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I thought that too shazter and actually I did a couple boiled starters. That is until a friend (who's not a brewer) told me that it was a bad idea. I didn't think it was a big deal until i reviewed the pressure cooker manual. It mentioned that any non-acidic food must be cooked at 15lbs pressure for 3 minutes (I do 20) at 350 degrees. Unfortunately wort is not acidic.

The good news is (as you probably already know) pressure cooking is pretty straight forward. Plus, if you eventually use it for starters, it's really nice to have several room temperature jars ready to go. It's very convenient!
Primarily not for starters (at least not yet anyway). I just want to be able to break down 25Kg of malt extract/concentrate to make it more 1-manageable 2-storage friendly (w/o filling my fridge). I've been using kits for the last few months after not having brewed for some years, but I used to bulk buy a semi-decent diastatic bucket-o-malt that I could tweak with other malts or use with kits to replace the sugar required. I just want to re-pack it to make it more convenient to use.
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Old 02-04-2011, 08:28 PM   #15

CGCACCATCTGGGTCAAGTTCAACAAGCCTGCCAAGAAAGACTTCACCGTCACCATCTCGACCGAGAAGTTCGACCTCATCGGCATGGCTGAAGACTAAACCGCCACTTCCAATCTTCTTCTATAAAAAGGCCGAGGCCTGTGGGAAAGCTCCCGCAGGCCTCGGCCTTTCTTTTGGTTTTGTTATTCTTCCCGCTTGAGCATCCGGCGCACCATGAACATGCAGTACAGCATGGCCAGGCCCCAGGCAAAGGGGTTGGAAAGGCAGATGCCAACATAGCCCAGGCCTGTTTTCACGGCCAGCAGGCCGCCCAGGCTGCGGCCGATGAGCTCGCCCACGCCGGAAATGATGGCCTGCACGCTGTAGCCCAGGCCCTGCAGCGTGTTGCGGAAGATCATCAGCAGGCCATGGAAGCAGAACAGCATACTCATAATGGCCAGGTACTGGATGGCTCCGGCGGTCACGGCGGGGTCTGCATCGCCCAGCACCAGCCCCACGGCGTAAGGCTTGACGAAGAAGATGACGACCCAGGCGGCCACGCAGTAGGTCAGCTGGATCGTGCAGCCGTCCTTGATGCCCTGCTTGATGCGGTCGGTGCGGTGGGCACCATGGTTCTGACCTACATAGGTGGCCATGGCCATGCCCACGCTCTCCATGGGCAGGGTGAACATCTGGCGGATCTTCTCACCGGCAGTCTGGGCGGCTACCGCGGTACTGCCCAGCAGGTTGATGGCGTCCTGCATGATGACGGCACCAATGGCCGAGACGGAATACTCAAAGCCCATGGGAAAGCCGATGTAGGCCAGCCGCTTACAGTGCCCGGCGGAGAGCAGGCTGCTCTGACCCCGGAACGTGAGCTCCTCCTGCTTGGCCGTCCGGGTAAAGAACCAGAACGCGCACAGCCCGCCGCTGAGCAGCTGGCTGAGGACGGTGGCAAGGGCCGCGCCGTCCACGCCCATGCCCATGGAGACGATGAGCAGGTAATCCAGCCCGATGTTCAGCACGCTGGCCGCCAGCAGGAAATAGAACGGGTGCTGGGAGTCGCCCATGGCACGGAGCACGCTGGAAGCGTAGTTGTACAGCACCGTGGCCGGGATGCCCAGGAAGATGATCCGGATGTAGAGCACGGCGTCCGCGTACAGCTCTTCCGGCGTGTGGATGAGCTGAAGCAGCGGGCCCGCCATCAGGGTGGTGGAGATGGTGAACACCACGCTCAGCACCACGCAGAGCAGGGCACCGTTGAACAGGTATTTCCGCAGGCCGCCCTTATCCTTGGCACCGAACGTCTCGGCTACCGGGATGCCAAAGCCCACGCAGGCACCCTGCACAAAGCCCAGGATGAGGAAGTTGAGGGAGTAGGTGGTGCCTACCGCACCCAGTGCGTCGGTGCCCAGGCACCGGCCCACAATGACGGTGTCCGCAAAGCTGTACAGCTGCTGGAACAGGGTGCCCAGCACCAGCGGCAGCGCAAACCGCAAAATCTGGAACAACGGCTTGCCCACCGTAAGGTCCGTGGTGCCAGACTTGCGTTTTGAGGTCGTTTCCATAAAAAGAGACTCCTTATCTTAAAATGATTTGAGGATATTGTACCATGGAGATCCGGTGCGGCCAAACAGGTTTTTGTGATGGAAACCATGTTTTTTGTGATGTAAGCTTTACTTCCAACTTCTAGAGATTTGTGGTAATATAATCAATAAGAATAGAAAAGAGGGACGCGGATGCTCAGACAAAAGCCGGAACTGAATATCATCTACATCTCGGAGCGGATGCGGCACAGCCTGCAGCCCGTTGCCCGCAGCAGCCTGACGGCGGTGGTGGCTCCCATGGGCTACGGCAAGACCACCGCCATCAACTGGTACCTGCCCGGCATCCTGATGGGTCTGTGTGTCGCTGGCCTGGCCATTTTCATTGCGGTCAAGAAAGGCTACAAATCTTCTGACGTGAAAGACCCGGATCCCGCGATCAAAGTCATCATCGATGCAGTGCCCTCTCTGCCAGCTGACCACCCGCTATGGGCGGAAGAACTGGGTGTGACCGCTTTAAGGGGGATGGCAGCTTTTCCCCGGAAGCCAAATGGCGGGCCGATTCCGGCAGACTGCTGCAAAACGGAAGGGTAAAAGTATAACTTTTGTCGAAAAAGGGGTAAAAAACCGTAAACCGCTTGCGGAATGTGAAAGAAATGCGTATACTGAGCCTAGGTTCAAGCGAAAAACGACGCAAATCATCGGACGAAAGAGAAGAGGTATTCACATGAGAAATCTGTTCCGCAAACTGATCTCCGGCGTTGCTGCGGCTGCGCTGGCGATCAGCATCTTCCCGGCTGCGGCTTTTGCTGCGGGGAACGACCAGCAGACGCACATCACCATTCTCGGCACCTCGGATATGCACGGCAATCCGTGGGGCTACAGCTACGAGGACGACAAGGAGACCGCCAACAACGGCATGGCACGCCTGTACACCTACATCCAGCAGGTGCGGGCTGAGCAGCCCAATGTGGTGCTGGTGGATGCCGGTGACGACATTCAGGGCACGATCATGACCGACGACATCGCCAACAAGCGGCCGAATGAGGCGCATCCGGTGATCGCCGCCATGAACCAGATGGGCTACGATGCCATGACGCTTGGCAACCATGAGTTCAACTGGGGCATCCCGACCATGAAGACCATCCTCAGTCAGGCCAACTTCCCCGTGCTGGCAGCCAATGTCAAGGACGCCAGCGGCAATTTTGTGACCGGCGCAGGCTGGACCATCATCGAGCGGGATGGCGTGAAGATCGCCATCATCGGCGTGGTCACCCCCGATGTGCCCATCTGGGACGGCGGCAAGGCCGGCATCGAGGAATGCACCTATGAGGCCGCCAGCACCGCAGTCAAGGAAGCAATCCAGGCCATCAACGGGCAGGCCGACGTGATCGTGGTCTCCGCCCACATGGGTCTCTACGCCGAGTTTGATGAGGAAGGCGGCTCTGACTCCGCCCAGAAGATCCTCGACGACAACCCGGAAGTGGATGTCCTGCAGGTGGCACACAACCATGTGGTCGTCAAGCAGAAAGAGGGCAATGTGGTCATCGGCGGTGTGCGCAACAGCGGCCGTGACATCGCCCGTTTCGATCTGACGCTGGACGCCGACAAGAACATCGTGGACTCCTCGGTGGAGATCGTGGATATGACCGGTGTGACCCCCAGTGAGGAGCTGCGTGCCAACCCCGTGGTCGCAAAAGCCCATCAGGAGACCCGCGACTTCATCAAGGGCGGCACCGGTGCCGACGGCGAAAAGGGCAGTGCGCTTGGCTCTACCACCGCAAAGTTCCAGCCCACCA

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Primarily not for starters (at least not yet anyway). I just want to be able to break down 25Kg of malt extract/concentrate to make it more 1-manageable 2-storage friendly (w/o filling my fridge). I've been using kits for the last few months after not having brewed for some years, but I used to bulk buy a semi-decent diastatic bucket-o-malt that I could tweak with other malts or use with kits to replace the sugar required. I just want to re-pack it to make it more convenient to use.
I assume you don't have freezer space? My preference would be to freeze it in single batch sized containers if at all possible.

Otherwise pressure canning is the only alternative I can think of.
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Old 02-04-2011, 09:34 PM   #16
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I'm going to scoundrel's house to steal some starters.

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Old 02-04-2011, 10:02 PM   #17
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I assume you don't have freezer space? My preference would be to freeze it in single batch sized containers if at all possible.

Otherwise pressure canning is the only alternative I can think of.
First of all, freezing isn't the best option. Micro-nasties can still survive the freezing. This is especially bad if you are using these starters to re-culture from a yeast bank. It gives the micro-nasties a better chance at taking over. Also it takes up space in the freezer that could be better utilized (yeast bank ). Lastly, freezing just means you have to thaw, which doesn't really save any time/steps compared to making single starters.

If he's got the tools for PRESSURE canning, then canning is the best option. You literally take a jar off the shelf, pop it open, flame or spray the rim and you are done.

And with that, my jars of starter wort for the year or more